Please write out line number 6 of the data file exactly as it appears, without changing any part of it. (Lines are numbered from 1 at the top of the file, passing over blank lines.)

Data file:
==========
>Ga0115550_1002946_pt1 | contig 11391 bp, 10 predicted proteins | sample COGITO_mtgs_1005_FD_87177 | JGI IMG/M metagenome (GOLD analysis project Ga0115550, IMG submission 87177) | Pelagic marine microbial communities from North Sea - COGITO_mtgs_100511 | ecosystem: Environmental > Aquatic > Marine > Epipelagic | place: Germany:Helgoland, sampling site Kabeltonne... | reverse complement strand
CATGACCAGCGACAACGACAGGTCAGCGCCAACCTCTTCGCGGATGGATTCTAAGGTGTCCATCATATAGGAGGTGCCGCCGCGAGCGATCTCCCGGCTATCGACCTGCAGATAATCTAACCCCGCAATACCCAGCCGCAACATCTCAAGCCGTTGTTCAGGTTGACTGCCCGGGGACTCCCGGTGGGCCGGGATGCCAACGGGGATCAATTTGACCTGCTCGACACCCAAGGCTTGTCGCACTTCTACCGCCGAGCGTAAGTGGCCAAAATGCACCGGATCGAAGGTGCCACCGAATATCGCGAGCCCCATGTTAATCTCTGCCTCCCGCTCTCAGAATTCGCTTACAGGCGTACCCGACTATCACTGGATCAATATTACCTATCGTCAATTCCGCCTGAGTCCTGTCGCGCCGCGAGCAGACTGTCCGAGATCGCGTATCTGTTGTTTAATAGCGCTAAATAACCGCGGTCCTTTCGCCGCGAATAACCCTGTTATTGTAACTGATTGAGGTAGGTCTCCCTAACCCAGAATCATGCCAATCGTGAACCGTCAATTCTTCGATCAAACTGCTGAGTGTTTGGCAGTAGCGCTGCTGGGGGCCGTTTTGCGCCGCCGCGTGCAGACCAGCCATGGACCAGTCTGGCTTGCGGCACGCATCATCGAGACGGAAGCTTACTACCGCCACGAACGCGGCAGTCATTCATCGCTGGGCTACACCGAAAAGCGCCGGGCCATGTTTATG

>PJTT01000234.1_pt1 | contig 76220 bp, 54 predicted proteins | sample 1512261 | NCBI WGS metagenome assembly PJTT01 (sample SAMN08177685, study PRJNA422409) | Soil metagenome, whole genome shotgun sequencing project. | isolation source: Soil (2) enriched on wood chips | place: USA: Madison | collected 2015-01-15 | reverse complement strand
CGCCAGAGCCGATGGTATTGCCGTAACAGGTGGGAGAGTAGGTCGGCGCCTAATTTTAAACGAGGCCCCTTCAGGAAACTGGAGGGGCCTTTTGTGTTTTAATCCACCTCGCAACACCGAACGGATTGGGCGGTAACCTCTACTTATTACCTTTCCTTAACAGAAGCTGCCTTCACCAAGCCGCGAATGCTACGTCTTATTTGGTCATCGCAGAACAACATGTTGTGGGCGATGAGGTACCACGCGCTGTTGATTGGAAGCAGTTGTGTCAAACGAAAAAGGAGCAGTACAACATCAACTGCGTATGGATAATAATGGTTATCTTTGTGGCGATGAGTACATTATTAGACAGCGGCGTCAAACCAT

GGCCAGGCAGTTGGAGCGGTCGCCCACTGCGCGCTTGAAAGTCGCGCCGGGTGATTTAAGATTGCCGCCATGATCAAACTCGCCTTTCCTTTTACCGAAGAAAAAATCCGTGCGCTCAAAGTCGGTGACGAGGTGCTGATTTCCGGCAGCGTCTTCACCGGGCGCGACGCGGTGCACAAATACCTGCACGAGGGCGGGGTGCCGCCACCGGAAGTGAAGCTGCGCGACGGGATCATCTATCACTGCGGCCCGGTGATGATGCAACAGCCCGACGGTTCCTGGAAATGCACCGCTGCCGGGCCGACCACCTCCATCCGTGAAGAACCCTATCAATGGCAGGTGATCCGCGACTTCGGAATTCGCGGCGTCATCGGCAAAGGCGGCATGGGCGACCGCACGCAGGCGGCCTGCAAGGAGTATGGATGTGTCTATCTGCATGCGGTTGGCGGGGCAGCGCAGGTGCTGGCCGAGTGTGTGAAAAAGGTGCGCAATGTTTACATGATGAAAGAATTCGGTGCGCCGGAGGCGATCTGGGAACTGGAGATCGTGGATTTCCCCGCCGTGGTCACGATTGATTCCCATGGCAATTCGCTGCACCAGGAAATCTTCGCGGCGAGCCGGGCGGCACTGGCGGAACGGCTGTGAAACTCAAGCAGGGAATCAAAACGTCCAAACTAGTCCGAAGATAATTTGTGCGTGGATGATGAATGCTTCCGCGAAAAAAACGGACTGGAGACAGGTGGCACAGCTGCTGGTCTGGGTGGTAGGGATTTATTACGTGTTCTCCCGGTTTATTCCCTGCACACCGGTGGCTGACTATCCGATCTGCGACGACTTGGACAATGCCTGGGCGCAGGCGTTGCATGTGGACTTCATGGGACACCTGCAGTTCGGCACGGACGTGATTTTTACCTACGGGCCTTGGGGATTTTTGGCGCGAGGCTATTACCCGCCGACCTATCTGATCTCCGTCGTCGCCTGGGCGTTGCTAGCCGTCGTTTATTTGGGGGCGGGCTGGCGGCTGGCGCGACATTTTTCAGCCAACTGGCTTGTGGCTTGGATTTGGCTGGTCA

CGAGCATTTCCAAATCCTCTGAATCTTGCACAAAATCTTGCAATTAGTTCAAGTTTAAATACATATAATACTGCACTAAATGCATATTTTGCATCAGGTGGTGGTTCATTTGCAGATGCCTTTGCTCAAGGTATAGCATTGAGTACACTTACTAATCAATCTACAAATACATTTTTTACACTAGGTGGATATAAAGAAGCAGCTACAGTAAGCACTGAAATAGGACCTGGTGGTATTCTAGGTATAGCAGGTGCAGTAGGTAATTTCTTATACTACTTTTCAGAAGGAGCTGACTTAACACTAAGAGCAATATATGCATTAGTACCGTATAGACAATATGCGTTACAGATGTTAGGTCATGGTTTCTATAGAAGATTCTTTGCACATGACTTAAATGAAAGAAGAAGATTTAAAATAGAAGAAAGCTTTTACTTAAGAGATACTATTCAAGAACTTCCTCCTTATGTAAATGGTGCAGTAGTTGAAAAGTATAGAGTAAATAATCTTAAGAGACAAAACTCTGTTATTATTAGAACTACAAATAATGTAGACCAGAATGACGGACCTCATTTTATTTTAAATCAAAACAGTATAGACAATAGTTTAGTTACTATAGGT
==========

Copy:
CGAGCATTTCCAAATCCTCTGAATCTTGCACAAAATCTTGCAATTAGTTCAAGTTTAAATACATATAATACTGCACTAAATGCATATTTTGCATCAGGTGGTGGTTCATTTGCAGATGCCTTTGCTCAAGGTATAGCATTGAGTACACTTACTAATCAATCTACAAATACATTTTTTACACTAGGTGGATATAAAGAAGCAGCTACAGTAAGCACTGAAATAGGACCTGGTGGTATTCTAGGTATAGCAGGTGCAGTAGGTAATTTCTTATACTACTTTTCAGAAGGAGCTGACTTAACACTAAGAGCAATATATGCATTAGTACCGTATAGACAATATGCGTTACAGATGTTAGGTCATGGTTTCTATAGAAGATTCTTTGCACATGACTTAAATGAAAGAAGAAGATTTAAAATAGAAGAAAGCTTTTACTTAAGAGATACTATTCAAGAACTTCCTCCTTATGTAAATGGTGCAGTAGTTGAAAAGTATAGAGTAAATAATCTTAAGAGACAAAACTCTGTTATTATTAGAACTACAAATAATGTAGACCAGAATGACGGACCTCATTTTATTTTAAATCAAAACAGTATAGACAATAGTTTAGTTACTATAGGT